As you saw in previous examples, there’s no real proof that metaclass even exists. But we can use a little hack that can show us the existence of this invisible class:
If we define an instance method in Object class (yes, we can reopen any class anytime, that’s yet another beauty of metaprogramming), we will have a self referring to the Object object inside it. We can then use class << self syntax to change the current self to point to the metaclass of the current object. Since the current object is Object class itself this would be the instance’s metaclass. The method returns self which is at this point a metaclass itself. So by calling this instance method on any object we can get a metaclass of that object. Let’s define our Developer class again and start exploring a little:
And for the crescendo, let’s see the proof that frontend is an instance method of a class and backend is an instance method of a metaclass:
Although, to get the metaclass you don’t need to actually reopen Object and add this hack. You can use singleton_class that Ruby provides. It is the same as metaclass_example we added but with this hack you can actually see how Ruby works under the hood:
There’s one more way to create a class method, and that is by using instance_eval:
This piece of code Ruby interpreter evaluates in the context of an instance, which is in this case a Developer object. And when you are defining a method on an object you are creating either a class method or a singleton method. In this case it is a class method - to be exact, class methods are singleton methods but singleton methods of a class, while the others are singleton methods of an object.
On the other hand, class_eval evaluates the code in the context of a class instead of an instance. It practically reopens the class. Here is how class_eval can be used to create an instance method:
To summarize, when you call class_eval method, you change self to refer to the original class and when you call instance_eval, self changes to refer to original class’ metaclass.
One more piece of metaprogramming puzzle is method_missing. When you call a method on an object, Ruby first goes into the class and browses its instance methods. If it doesn’t find the method there, it continues search up the ancestors chain. If Ruby still doesn’t find the method, it calls another method named method_missing which is an instance method of Kernel that every object inherits. Since we are sure that Ruby is going to call this method eventually for missing methods, we can use this to implement some tricks.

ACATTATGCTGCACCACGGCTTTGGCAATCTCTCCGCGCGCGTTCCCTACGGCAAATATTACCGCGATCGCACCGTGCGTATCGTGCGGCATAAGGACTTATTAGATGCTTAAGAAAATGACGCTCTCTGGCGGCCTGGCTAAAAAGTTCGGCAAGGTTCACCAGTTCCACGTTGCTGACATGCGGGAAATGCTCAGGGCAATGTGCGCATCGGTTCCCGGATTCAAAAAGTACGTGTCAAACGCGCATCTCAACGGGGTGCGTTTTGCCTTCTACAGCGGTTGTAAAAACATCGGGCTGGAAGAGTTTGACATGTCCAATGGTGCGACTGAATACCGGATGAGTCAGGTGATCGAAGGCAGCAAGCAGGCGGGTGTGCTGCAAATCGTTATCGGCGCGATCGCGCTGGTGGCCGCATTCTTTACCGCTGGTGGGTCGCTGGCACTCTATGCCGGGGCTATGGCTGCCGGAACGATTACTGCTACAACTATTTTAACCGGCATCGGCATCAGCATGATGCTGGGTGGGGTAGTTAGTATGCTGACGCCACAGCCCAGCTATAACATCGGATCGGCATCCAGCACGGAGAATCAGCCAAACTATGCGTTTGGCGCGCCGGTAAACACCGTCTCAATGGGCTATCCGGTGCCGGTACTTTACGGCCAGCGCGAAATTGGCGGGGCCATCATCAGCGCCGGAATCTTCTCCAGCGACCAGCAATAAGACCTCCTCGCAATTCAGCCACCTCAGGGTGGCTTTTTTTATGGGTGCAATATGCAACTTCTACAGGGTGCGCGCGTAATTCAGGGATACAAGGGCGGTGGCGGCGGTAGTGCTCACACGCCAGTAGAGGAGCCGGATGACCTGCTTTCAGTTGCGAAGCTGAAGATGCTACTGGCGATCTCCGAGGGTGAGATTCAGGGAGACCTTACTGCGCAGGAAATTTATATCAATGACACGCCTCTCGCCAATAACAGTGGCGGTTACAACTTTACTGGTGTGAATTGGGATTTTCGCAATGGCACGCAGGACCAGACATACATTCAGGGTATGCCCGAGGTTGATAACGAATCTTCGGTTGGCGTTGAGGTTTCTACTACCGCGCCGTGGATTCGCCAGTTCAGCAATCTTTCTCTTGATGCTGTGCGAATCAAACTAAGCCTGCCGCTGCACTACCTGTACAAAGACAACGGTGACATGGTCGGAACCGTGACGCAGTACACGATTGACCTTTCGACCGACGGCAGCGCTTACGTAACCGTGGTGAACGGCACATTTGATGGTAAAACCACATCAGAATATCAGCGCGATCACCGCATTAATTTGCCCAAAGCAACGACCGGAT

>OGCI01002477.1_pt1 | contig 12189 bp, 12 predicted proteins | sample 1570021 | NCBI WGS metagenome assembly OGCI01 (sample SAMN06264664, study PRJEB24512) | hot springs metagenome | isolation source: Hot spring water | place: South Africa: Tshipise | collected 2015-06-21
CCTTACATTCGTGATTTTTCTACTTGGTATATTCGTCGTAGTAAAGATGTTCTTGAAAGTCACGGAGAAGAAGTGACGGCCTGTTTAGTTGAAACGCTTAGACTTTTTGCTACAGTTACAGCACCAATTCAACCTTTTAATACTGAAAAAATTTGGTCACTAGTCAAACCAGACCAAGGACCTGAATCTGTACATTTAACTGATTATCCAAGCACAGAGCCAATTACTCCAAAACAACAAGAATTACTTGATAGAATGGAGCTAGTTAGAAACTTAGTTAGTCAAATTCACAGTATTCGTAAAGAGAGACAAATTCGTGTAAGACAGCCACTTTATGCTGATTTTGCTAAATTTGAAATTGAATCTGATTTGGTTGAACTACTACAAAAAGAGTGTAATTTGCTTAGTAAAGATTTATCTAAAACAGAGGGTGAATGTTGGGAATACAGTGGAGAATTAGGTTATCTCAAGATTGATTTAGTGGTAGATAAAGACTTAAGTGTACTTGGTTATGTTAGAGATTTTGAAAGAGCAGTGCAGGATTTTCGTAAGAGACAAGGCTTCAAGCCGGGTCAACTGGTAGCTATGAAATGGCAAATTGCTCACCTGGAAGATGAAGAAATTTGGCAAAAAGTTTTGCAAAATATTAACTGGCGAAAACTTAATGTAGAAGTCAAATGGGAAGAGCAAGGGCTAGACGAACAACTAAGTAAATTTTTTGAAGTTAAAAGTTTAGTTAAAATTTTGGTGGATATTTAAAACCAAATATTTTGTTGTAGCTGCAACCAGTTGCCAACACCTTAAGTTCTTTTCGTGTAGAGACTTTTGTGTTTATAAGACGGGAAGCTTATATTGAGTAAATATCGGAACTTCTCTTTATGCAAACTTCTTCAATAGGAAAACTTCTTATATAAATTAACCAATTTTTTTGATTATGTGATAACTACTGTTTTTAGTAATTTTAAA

define_method is a method defined in Module class which you can use to create methods dynamically. To use define_method, you call it with the name of the new method and a block where the parameters of the block become the parameters of the new method. What’s the difference between using def to create a method and define_method? There’s not much difference except you can use define_method in combination with method_missing to write DRY code. To be exact, you can use define_method instead of def to manipulate scopes when defining a class, but that’s a whole other story. Let’s take a look at a simple example:
This shows how define_method was used to create an instance method without using a def. However, there’s much more we can do with them. Let’s take a look at this code snippet:
This code isn't DRY, but using define_method we can make it DRY:
That’s much better, but still not perfect. Why? If we want to add a new method coding_debug for example, we need to put this "debug" into the array. But using method_missing we can fix this:
This piece of code is a little complicated so let’s break it down. Calling a method that doesn’t exist will fire up method_missing. Here, we want to create a new method only when the method name starts with "coding_". Otherwise we just call super to do the work of reporting a method that is actually missing. And we are simply using define_method to create that new method. That’s it! With this piece of code we can create literally thousands of new methods starting with "coding_", and that fact is what makes our code DRY. Since define_method happens to be private to Module, we need to use send to invoke it.
This is just the tip of the iceberg. To become a Ruby Jedi, this is the starting point. After you master these building blocks of metaprogramming and truly understand its essence, you can proceed to something more complex, for example create your own Domain-specific Language (DSL). DSL is a topic in itself but these basic concepts are a prerequisite to understanding advanced topics. Some of the most used gems in Rails were built in this way and you probably used its DSL without even knowing it, such as RSpec and ActiveRecord.
Hopefully this article can get you one step closer to understanding metaprogramming and maybe even building your own DSL, which you can use to code more efficiently.
Software developer from Belgrade, founder of Warrantly.